Have you ever noticed that when you explain something you’ve learned in class to a friend, you begin to understand it better yourself? This happens because when you explain an idea to someone else, you need to actively think it through. By thinking more deeply about what you’ve learned and explaining it to someone else, you begin to understand it better.
As the old saying goes, “Two heads are better than one.” While studying alone may work well for things such as memorizing facts, sometimes you’ll need to understand complicated ideas. Rather than repeat memorized facts, you’ll be required to apply what you know to solving problems. Effective study groups involve hashing out lesson materials together — explaining concepts, arguing about them, figuring out why one person’s answer differs from another’s — and in the process, you learn more than you ever would have studying by yourself.
Benefits of a Study Group
A study group can be beneficial in many ways. Here are some of the most important benefits:
• A study group can “pick you up” when you find that your
motivation to study is slipping. The other group members can be a source of encouragement.
• If you are reluctant to ask a question in class, you may find it easier to do so in a study group.
• You may become more committed to study because the group members are depending on your participation. You will not want to let them down.
• Group members will listen and discuss information and concepts during the study sessions. These activities add a strong auditory dimension to your learning experience.
• One or more group members are likely to understand something you do not. They may bring up ideas you never considered.
• You can learn useful new study habits from the other group members.
• You can compare your class notes with those of the other group members to clarify your notes and fill in any gaps.
• Teaching and explaining information and concepts to the other group members will help you reinforce your mastery of the information and concepts.
• Let’s face it: studying can sometimes be boring. Interacting with the other group members can make studying enjoyable.
Starting a Study Group
Don’t wait around to be invited to a study group — create your own! Here is what you should do to get a study group started:
1. Get to know your classmates by talking with them before class, during breaks, and after class. When selecting a classmate to join your study group, you should be able to answer yes for each of the following questions:
Is this classmate motivated to do well? Does this classmate understand the subject matter? Is this classmate dependable? Would this classmate be tolerant of the ideas of others? Would you like to work with this classmate?
2. Invite some of these classmates to work with you in a study group until you have formed a group of three to five. A larger group may be difficult to manage.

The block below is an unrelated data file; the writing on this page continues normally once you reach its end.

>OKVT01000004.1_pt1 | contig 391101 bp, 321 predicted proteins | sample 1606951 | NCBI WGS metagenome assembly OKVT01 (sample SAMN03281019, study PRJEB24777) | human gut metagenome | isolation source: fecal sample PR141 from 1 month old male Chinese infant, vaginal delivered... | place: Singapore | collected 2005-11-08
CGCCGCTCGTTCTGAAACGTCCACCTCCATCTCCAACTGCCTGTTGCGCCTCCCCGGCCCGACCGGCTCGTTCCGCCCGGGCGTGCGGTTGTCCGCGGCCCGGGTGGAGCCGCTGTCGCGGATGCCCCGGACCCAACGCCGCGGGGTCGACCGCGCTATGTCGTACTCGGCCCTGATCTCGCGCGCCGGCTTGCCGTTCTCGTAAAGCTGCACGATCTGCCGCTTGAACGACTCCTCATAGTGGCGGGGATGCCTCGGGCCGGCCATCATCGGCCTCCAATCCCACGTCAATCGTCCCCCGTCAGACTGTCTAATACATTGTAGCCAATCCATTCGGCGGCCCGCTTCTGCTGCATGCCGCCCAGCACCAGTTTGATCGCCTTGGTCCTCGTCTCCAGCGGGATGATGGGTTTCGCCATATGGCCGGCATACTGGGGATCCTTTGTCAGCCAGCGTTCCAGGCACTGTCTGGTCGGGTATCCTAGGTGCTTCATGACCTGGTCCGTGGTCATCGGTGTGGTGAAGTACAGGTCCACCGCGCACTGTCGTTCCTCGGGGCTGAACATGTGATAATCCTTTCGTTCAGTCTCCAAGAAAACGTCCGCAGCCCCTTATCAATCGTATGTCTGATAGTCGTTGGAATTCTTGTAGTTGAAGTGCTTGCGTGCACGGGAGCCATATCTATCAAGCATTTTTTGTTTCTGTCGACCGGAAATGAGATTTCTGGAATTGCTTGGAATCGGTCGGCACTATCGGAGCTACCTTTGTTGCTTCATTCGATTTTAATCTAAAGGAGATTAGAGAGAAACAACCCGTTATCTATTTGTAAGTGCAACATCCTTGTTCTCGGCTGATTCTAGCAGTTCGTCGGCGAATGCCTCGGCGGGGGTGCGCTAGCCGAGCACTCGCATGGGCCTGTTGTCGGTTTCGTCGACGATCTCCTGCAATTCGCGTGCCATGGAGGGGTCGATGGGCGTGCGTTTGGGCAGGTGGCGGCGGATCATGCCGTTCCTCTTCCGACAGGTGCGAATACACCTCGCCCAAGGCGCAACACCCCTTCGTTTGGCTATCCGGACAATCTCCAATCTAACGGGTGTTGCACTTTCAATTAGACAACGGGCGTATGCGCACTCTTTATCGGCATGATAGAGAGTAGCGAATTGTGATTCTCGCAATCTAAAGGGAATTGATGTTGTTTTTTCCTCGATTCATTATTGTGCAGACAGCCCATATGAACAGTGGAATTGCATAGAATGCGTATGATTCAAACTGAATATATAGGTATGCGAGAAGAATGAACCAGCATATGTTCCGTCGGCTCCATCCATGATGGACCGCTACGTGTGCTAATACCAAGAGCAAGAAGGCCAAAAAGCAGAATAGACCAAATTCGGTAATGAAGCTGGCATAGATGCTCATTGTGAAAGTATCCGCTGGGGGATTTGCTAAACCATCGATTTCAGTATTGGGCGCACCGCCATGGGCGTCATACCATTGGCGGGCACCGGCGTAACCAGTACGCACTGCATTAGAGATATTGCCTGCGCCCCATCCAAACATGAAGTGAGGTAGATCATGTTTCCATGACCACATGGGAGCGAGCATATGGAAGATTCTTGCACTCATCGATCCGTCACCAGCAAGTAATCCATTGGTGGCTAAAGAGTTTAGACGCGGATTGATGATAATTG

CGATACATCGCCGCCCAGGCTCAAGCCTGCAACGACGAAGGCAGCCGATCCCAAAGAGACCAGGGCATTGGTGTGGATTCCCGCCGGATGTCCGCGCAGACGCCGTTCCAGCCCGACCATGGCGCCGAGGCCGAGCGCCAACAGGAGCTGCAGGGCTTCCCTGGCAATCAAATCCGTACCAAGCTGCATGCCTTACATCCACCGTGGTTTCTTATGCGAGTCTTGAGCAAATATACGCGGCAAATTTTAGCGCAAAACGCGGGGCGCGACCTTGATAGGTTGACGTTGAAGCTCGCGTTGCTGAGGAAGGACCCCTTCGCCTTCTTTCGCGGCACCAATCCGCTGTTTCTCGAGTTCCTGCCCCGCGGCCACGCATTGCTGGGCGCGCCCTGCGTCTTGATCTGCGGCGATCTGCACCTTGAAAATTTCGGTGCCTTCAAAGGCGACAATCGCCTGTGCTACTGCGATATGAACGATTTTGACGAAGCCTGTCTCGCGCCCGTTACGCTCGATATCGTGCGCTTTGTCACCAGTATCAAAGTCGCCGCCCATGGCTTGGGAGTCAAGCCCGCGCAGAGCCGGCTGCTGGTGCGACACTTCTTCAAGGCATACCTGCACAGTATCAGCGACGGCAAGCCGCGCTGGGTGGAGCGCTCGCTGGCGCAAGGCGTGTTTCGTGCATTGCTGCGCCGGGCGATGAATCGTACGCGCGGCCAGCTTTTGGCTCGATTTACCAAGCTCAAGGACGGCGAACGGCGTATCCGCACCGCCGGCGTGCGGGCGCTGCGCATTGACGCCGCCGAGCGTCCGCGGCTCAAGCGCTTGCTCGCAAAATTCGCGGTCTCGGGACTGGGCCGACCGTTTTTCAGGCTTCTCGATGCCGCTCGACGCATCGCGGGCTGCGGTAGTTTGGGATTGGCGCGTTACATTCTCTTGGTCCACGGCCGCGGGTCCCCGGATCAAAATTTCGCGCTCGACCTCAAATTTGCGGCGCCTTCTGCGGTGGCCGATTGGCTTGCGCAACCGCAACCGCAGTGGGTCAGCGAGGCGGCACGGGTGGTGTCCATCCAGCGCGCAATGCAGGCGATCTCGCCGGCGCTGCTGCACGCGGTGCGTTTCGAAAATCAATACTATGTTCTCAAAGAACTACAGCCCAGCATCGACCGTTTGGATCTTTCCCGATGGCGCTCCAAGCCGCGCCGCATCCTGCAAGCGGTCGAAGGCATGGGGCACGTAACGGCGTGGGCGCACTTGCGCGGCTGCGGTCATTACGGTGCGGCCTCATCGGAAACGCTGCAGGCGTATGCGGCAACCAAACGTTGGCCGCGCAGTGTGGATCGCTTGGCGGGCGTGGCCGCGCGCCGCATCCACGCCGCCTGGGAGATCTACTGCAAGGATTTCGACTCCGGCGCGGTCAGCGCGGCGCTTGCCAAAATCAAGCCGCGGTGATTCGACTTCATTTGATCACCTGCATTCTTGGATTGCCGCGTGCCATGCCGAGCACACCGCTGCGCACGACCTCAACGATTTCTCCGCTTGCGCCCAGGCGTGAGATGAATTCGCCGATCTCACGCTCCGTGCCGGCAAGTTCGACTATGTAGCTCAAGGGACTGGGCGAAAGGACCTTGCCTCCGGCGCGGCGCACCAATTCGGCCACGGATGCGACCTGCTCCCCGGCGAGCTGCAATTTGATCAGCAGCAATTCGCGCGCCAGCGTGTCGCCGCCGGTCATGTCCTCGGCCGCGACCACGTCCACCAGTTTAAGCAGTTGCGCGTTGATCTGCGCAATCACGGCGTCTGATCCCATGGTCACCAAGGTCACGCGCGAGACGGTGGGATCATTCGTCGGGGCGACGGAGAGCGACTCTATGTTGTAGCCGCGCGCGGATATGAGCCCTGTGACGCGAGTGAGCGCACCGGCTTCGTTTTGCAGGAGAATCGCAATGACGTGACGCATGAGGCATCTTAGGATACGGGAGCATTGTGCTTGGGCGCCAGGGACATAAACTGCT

3. Decide how often and for how long you will meet. Will it be once a week or before assignments are due? If you plan a long study session, make sure you include time for breaks. A study session of about 60 to 90 minutes is usually best.
4. Decide where you will meet. Select a meeting place that is available and is free from distractions. There are many good study group rooms in the library.
5. Decide on what you want to accomplish during the study session. This can include comparing and updating notes, discussing readings, comparing answers to assigned problems, and preparing for exams.
6. Develop a list of all group members and their cell phone numbers. Make sure each group member has this list and update the list as needed.
Characteristics of a Successful Study Group
Once started, a study group should possess the following characteristics to be successful:
• Each group member contributes to discussions.
• Group members actively listen to each other without interrupting. Only one group member speaks at a time.
• The other group members work corroboratively to resolve any concern raised by a group member.
• Group members are prompt and come prepared to work.
• The group stays on task with respect to its agenda.
• Group members show respect for each other.
• Group members feel free to criticize each other but keep their criticisms constructive. This can encourage group members to reveal their weaknesses so that they can strengthen them.
• Group members feel free to ask questions of each other.
• Above all, the positive attitude that “we can do this together” is maintained.
Possible Pitfalls of a Study Group
A study group can be a very positive learning experience. However, there are pitfalls to be avoided. Here are some cautions:
• Do not let the study group get distracted from its purpose.
• Do not let the study group become a social group.
• Do not allow group members to attend unprepared.
• Do not the let the session become a negative forum for complaining about teachers and courses.
• Do not allow one or two group members to dominate the group.
• Don’t let the study group become your own only contact with the material. Study on your own first, and then get together to discuss ideas or assigned problems.
If your group is having any of these problems, discuss together how to overcome them. Don’t give up at the first sign of trouble. However, if those in the group are unwilling to make needed changes, don’t let them drag you down. Go find or form a new group. With a little experience, it will be clear to you very early on whether a study group will be effective.